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Credit Suisse Says Fourth-Quarter Net Profit Triples, Names New CEO


Credit Suisse said Thursday that fourth-quarter net profit more than tripled, thanks in part to the sale of the insurer Winterthur Group, and names CEO.

Switzerland's second-largest bank said Chief Executive Oswald Gruebel, who turns 63 this year, will retire May 4 and will be succeeded by Brady Dougan.

Gruebel was the architect of Credit Suisse's "one-bank" strategy that encouraged the three main arms - private banking, investment banking and asset management - to work more closely together. Dougan became head of Credit Suisse's investment bank, formerly known as Credit Suisse First Boston, in 2004.

"Credit Suisse is in a better position than ever before, and there is no need for me to hang around," Gruebel told reporters. "My work here is done, and the best proof of that are the results."

Net profit for October through December of 2006 came to 4.67 billion Swiss francs ($3.75 billion; 2.87 billion euros), compared with 1.1 billion francs a year ago, the bank said in a statement. The capital gain from the Winterthur sale was 1.82 billion francs ($1.47 billion; 1.12 billion euros).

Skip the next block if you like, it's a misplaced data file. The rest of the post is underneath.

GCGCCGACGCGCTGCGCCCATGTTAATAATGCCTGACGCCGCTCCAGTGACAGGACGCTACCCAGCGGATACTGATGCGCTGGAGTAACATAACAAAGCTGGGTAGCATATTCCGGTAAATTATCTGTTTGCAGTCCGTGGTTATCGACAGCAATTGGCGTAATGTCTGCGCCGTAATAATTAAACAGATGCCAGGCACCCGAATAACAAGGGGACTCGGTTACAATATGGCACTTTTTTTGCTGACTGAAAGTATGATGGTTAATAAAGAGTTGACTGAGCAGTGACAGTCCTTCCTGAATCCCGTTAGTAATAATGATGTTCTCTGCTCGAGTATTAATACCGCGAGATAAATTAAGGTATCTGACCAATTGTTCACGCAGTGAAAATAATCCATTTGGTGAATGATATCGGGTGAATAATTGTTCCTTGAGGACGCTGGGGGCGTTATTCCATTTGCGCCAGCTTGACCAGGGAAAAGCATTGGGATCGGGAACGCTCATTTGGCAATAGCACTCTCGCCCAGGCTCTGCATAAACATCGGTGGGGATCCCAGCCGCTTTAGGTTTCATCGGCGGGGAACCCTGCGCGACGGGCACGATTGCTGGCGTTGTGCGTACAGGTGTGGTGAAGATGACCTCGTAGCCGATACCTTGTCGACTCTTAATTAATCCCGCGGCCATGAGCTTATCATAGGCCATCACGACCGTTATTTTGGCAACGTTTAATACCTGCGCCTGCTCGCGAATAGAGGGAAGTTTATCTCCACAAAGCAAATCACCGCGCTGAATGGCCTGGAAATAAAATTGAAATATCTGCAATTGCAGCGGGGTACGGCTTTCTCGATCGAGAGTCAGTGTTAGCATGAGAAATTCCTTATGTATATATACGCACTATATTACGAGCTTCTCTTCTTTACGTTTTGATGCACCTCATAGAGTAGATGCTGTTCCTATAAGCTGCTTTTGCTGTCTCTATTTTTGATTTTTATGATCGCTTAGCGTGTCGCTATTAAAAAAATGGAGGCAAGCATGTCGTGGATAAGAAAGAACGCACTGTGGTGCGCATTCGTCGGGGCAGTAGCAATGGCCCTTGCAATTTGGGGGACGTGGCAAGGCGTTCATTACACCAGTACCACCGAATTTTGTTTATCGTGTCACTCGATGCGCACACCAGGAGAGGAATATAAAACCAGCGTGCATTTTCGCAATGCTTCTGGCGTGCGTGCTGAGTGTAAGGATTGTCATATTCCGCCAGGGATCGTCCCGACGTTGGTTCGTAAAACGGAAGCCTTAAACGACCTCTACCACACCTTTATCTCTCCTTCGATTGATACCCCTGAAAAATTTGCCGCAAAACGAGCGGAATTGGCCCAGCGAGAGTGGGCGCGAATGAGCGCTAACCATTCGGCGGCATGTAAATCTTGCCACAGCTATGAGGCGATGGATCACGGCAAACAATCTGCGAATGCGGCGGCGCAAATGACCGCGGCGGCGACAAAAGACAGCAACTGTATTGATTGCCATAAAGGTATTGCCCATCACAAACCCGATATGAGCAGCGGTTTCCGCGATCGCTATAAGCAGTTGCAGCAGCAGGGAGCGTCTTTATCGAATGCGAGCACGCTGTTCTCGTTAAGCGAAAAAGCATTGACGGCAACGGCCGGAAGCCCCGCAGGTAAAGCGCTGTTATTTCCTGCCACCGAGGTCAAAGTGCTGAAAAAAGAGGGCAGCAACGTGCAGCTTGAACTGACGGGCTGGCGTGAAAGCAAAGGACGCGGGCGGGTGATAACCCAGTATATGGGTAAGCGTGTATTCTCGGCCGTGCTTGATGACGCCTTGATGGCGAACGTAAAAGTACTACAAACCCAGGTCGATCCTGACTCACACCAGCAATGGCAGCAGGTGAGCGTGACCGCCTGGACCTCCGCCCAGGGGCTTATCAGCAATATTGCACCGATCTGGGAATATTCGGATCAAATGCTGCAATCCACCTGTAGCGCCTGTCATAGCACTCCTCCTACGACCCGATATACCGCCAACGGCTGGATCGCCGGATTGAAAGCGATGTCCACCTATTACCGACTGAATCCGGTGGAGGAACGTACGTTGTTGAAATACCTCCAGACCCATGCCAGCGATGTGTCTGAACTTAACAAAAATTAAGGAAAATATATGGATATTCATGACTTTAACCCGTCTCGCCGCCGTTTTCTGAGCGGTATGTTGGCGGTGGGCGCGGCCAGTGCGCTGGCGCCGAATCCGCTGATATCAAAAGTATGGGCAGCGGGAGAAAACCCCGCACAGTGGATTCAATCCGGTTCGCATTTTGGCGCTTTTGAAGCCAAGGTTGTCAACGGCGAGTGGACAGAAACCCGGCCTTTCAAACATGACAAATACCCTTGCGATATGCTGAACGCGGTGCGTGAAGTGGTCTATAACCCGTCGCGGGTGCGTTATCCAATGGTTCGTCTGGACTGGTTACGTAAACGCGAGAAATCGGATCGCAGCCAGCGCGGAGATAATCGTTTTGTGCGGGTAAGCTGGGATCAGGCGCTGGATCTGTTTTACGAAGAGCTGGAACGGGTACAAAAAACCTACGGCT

The bank said last month that it will spend the Winterthur proceeds on a three-year share buyback, dividend hike and investments.

Net revenue for the quarter rose 43% to 10.8 billion francs ($8.68 billion; 6.64 billion euros) from 7.57 billion francs a year earlier. Revenue from trading more than doubled, while fees and commissions rose 25% amid the buoyant markets that prevailed in the quarter. Wealthy clients tend to manage their portfolios more actively when capital markets are in good condition, which in turn feeds fees.

Healthier than Deutsche Bank

Analysts said Credit Suisse had a far healthier investment banking result than rivals Deutsche Bank AG of Germany and UBS AG of Switzerland.

Credit Suisse's net profit for investment banking in the quarter rose 63% to 6.09 billion francs ($4.91 billion; 3.75 billion euros).

"The investment bank used to be a real star, and it has really come back with fantastic numbers," said Peter Thorne, analyst with independent brokerage Helvea SA.

For the full year, net income nearly doubled to 11.38 billion francs ($9.15 billion; 6.99 billion euros) from 5.85 billion francs in 2005.

Credit Suisse shares rose 3.3% to 91.55 francs ($73.55; 56.22 euros) in Zurich trading.